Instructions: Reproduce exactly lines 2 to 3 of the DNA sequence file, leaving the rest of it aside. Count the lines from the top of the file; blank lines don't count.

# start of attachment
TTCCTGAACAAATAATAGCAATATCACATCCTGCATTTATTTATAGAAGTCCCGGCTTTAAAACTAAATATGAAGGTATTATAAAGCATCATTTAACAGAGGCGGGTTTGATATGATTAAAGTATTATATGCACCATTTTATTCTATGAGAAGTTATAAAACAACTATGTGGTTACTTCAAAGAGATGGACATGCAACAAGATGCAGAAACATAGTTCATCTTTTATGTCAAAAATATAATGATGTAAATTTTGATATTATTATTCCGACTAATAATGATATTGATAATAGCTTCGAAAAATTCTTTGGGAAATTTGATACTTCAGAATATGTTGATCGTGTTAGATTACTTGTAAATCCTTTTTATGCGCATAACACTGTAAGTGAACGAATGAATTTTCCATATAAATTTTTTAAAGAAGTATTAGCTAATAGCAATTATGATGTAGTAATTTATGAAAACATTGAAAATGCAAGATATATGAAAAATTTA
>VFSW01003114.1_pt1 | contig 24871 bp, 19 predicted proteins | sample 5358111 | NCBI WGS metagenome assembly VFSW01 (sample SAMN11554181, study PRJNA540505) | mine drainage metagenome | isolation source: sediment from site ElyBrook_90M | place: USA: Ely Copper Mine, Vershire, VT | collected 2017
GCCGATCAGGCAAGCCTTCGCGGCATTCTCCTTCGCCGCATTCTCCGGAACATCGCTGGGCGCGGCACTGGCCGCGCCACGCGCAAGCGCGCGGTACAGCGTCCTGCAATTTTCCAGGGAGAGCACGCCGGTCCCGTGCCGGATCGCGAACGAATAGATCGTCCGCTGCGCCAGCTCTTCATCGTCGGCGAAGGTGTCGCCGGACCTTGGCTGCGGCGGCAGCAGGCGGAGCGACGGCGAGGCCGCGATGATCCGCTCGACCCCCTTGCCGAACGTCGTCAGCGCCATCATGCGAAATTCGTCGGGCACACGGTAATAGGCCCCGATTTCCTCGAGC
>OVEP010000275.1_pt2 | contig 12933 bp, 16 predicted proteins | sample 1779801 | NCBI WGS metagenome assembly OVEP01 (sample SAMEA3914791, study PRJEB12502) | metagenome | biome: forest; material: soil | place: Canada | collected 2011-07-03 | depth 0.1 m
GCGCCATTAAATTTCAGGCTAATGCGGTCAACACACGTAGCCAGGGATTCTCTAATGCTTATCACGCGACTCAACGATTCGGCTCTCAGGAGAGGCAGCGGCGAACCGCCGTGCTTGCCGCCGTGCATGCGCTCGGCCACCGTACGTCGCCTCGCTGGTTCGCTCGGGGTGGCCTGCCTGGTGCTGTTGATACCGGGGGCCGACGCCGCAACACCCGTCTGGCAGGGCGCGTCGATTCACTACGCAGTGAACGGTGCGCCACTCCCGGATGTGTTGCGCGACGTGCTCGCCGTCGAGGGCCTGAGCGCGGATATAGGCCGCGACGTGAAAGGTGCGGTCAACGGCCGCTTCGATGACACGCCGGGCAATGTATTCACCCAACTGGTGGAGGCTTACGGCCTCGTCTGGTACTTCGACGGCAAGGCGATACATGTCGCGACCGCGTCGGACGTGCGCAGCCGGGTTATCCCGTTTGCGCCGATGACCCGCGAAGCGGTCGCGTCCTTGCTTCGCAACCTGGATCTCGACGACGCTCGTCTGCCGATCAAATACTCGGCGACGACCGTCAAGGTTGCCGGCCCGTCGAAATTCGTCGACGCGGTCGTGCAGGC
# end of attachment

>VFSW01003114.1_pt1 | contig 24871 bp, 19 predicted proteins | sample 5358111 | NCBI WGS metagenome assembly VFSW01 (sample SAMN11554181, study PRJNA540505) | mine drainage metagenome | isolation source: sediment from site ElyBrook_90M | place: USA: Ely Copper Mine, Vershire, VT | collected 2017
GCCGATCAGGCAAGCCTTCGCGGCATTCTCCTTCGCCGCATTCTCCGGAACATCGCTGGGCGCGGCACTGGCCGCGCCACGCGCAAGCGCGCGGTACAGCGTCCTGCAATTTTCCAGGGAGAGCACGCCGGTCCCGTGCCGGATCGCGAACGAATAGATCGTCCGCTGCGCCAGCTCTTCATCGTCGGCGAAGGTGTCGCCGGACCTTGGCTGCGGCGGCAGCAGGCGGAGCGACGGCGAGGCCGCGATGATCCGCTCGACCCCCTTGCCGAACGTCGTCAGCGCCATCATGCGAAATTCGTCGGGCACACGGTAATAGGCCCCGATTTCCTCGAGC